When Invisible Children’s viral KONY2012 Campaign came out, it prompted a lot of discussion about the internet and activism. A debate arose about an emerging term: “slacktivism.” Urban Dictionary defines slacktivism as “The act of participating in obviously pointless activities as an expedient alternative to actually expending effort to fix a problem.”
Basically, slacktivism is the idea that the internet provides a way for individuals to look like they’re doing something, or to look like they care, without having to make significant changes or effort.
However, Jenna Arnold argues in a Huffington Post essay that “what Invisible Children has done is redefining the game of activism. Just ‘knowing’ and ‘forwarding’ is a simple and attainable task. Those who call social-media ‘slacktivism’ must not remember the recent events in Tahrir or Tehran. Educating people is an act of activism. Period.”
Arnold’s argument brings us to the other side of the coin: that maybe education, knowledge, awareness, and the internet don’t have to be passive experiences.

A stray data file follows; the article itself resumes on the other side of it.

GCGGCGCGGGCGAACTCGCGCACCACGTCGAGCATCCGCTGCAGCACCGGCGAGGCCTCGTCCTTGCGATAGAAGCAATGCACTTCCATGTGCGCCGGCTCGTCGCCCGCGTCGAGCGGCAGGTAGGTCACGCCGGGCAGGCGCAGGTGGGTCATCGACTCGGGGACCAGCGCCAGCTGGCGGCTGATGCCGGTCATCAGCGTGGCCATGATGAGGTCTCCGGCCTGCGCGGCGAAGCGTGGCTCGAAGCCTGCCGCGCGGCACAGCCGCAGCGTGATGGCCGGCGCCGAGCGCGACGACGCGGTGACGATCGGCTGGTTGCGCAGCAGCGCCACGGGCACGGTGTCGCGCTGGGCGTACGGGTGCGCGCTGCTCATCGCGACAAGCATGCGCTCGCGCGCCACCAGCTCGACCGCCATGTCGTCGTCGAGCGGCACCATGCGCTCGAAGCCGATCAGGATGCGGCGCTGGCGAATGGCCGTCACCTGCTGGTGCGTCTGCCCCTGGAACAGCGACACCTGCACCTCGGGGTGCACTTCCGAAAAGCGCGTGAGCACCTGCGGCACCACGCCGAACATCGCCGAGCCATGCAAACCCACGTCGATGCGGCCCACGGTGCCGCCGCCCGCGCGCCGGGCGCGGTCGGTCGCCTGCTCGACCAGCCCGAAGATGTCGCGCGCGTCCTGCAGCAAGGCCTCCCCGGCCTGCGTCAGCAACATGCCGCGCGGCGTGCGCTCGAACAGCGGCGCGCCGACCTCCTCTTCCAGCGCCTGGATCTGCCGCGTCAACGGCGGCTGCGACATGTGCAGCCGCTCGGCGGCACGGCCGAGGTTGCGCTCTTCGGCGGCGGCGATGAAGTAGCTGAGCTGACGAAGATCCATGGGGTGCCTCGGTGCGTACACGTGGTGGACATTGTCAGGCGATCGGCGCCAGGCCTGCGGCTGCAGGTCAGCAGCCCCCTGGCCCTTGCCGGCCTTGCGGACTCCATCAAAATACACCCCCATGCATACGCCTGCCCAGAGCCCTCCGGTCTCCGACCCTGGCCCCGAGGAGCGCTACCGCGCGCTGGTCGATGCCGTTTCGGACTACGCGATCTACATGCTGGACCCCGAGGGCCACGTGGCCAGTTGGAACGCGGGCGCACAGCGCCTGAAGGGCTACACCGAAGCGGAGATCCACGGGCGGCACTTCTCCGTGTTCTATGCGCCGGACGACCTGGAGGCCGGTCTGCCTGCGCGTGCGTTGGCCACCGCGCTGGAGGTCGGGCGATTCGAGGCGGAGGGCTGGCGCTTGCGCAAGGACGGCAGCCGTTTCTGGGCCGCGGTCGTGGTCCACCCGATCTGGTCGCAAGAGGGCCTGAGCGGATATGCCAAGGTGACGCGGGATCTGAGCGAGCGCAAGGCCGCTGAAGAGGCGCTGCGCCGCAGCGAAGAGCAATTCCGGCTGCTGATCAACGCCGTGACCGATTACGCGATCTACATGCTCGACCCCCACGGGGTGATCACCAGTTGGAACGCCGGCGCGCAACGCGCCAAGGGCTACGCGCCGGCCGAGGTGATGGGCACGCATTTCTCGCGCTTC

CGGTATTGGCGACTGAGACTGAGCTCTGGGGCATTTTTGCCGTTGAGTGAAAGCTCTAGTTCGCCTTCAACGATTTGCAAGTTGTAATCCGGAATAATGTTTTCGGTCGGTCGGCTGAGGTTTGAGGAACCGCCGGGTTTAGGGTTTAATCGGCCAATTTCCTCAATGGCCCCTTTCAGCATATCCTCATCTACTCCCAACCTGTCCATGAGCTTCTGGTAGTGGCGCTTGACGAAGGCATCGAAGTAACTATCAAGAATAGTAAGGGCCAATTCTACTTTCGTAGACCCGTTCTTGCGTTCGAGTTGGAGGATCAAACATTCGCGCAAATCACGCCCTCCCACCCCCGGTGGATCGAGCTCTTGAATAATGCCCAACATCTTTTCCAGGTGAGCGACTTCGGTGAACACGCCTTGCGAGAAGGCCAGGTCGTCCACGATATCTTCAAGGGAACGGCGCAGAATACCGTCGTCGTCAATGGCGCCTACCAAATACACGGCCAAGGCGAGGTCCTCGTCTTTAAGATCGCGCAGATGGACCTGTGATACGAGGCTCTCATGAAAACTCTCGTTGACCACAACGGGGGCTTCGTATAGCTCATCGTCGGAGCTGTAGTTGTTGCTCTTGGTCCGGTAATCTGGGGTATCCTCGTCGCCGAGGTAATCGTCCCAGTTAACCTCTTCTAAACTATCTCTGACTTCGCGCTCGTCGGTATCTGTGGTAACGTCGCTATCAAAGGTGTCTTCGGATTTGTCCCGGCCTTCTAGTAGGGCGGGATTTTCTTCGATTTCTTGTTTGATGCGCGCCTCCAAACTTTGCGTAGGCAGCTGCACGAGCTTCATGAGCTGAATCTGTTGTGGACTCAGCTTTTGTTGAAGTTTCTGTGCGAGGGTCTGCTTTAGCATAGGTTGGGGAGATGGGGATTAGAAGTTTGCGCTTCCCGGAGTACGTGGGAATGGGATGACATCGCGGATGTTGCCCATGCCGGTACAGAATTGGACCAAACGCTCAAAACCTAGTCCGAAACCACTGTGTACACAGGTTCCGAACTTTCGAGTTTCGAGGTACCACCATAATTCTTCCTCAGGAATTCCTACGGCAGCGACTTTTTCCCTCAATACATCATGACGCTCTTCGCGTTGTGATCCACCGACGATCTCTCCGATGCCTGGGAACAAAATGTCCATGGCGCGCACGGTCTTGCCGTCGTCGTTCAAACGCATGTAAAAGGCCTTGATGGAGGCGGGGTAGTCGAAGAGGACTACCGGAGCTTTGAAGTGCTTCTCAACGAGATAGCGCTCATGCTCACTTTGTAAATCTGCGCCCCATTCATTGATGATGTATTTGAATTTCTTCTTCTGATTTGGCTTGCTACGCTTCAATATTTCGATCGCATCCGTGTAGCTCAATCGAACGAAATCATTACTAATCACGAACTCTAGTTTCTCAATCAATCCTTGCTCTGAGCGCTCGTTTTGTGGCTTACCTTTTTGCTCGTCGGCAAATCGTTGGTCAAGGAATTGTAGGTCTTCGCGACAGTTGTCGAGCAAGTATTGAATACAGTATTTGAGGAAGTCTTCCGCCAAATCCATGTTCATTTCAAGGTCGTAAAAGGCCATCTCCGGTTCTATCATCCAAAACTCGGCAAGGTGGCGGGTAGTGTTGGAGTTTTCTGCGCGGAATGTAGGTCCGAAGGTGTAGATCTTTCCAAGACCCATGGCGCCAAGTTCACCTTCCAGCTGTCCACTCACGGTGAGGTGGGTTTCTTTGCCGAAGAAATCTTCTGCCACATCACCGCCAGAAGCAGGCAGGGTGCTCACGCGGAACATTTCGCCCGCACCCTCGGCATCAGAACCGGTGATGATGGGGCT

So, this is a concept that has been on the back burner for me for a little while now, but I’m drawn back to it after reading Michel de Certeau’s The Practice of Everyday Life, where he claims reading images or texts isn’t necessarily a passive activity.
“In reality, the activity of reading has on the contrary all the characteristics of silent production: the drift across the page, the metamorphosis of the text effected by the wandering eyes of the reader, the improvisation and expectation of meanings inferred from a few words, leaps over written spaces in an ephemeral dance. […] This mutation makes the text habitable, like a rented apartment.” (p. xxi)
I want to think about this in the context of last week’s post on pity. While I can see that slacktivism is entirely possible as a response to many images of aid, I can also see how readers can take texts, and respond to them in productive and creative ways. Not responding with pity doesn’t mean to avoid situations that commonly evoke pity. It means engaging those situations, and putting the pieces together differently, assembling paths and opportunities for recognition, for deliberation, for engagement.
I’d like to make clear that I think that we can be passive readers or sharers, and those responses seem much more closely linked to a traditional ethics of pity. Rhetorical recognition requires judgment, and choice. It requires engaging in individual and collective agency. It requires that readers not be passive – but instead engage with problematics of cultural representation differently.